Developing a growth mindset in golf - a sport psychologist's top tips


Developing a growth mindset in golf - a sport psychologist's top tips

Golf is often deemed to be one of the most mentally demanding sports. Therefore, if a golfer is going to bridge the gap between good to great, a growth mindset is essential. But what is growth mindset and how can it be developed?

What is Growth Mindset?

Growth mindset is the idea that abilities can be improved through effort and learning. Golfers with a growth mindset do not fear failure, but instead see shortcomings as an opportunity to learn and improve.

The opposite of a growth mindset is a fixed mindset, which is the belief that attributes cannot be improved. Golfers with a fixed mindset are less likely to thrive when faced with adversity because they fear failure and believe it will damage their ego. It is likely that such golfers will catastrophise and experience unhelpful negative thoughts, for example ‘I’m never great out of bunkers’ or ‘I never play well under pressure’.

How to Develop a Growth Mindset in Golf

Take Responsibility

Some golfers never want to take responsibility and look to blame anyone and everyone for their shortcomings. This year’s US Open at Shinnecock saw struggling golfers complaining about the thickness of the rough from the 1st practice round through to the final Sunday. Those golfers who took responsibility however seemed less concerned with the rough and more concerned with their personal performance.

The year before, Rory McIlroy said “If guys can’t put it into play within a 50-yard zone I don’t think they’ve got anything to complain about”. Golfers with this mindset acknowledged that a mistake proceeded hitting the rough, rather than the rough causing a mistake. Being able to accept and take responsibility for mistakes is critical for learning and fosters the development of a growth mindset.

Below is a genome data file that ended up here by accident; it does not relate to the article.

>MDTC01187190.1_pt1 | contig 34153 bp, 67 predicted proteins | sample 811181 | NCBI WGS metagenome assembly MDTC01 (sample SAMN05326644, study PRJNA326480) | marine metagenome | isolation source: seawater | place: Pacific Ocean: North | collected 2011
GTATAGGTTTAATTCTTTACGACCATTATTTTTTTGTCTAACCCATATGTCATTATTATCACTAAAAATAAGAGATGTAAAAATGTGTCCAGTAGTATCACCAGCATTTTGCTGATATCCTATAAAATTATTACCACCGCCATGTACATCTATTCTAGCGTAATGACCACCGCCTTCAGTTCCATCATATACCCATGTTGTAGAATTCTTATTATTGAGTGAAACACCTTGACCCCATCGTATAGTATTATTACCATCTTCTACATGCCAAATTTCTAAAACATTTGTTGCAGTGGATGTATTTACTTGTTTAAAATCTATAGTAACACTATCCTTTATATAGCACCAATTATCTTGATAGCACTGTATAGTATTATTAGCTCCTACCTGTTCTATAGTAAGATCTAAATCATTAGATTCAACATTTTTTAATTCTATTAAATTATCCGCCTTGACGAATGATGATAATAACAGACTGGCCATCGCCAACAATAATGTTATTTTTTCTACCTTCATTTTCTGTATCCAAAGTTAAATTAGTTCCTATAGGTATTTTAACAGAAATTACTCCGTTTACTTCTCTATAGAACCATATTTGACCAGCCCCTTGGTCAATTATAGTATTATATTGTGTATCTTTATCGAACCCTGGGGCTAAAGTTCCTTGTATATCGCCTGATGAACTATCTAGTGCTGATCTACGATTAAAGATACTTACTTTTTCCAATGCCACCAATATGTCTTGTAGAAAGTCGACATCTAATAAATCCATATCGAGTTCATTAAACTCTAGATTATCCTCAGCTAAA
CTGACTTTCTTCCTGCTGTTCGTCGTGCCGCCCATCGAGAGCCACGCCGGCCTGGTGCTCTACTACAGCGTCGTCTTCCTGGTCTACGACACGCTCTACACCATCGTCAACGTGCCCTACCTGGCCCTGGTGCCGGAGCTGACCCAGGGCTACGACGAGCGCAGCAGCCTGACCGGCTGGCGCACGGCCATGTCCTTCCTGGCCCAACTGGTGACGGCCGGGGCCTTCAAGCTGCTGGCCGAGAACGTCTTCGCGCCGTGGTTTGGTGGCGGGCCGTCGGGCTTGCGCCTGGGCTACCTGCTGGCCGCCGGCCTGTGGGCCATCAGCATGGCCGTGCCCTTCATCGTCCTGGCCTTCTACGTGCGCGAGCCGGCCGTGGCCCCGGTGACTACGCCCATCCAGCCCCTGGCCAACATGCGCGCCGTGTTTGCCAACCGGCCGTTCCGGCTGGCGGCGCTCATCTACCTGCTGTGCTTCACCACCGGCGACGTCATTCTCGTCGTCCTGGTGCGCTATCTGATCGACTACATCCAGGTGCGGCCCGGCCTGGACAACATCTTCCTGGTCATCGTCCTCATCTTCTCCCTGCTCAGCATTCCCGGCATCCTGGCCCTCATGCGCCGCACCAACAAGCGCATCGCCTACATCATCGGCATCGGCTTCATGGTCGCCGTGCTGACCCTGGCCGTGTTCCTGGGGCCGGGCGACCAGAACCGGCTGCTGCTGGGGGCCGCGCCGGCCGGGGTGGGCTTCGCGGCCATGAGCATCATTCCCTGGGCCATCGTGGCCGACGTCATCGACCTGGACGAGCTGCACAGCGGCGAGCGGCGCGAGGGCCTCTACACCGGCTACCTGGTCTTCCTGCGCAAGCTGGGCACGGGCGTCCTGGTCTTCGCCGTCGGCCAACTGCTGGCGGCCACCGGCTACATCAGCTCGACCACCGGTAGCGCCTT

Evaluate your Performance Effectively

The most successful golfers will look to learn and make improvements each time they play. To achieve this, golfers should ask themselves helpful questions that focus on the process and their attitudes; for instance ‘What did I learn’ and ‘Did I try my hardest?’ rather than those with focus on the result, such as ‘Did I win?’.

Have you checked out our Sport Psychology for Golf guide page?

Reduce the Fear of Failure

Reducing the fear of failure and encouraging golfers to see mistakes as an opportunity to learn can help develop a growth mindset. Research has found that elite athletes often fear failure because of the shame and embarrassment it brings; meaning that they may play it safe or only practice what they are best at because the fear of making a mistake is larger than the hope of doing well.

However, this mentality can be overcome through the creation of an environment where failure is followed by support, encouragement, and positivity rather than embarrassment, punishment, and negativity.

Set High Standards

No-one rises to low expectations.

Research supports this, as it has been found that raising one’s expectation of how hard you can work actually raises one’s capacity for doing so.

Similarly, Mickelson attributes some of his success to Woods, as he believed he pushed him to achieve higher standards: "I feel as though had Tiger not come around, I don't feel I would have pushed myself to achieve what I ended up achieving, because he forced everybody to get the best out of themselves."

Control your Emotions

Golf can be frustrating; but if golfers are able to control their emotions in the face of adversity, then they will be able to develop a growth mindset.

One way in which a golfer can control their emotions is to not dwell on shots, which can be achieved by using the “10-yard rule”, a rule used by Woods in his prime. Under this rule, when a golfer hits a bad shot, they can internally vent their frustration for 10 yards after the place the shot was taken, and then after that the shot has to be forgotten and the next one concentrated on.

Emotions can also be controlled by the golfer engaging in positive self-talk, which improves confidence. For example, Bubba Watson has been heard saying to himself “I can do it” even when hitting out of the trees. If negative thoughts start to emerge, the golfer needs to act and say “stop” so that negative thoughts are replaced with those that motivate them.

FINAL THOUGHT

To develop a growth mindset, golfers need to evaluate the strengths and weaknesses of their performance, take control of their emotions, and create an environment in which failure is not seen as embarrassing and high standards are set. However, implementing these strategies is not always easy - but it will be worth it.

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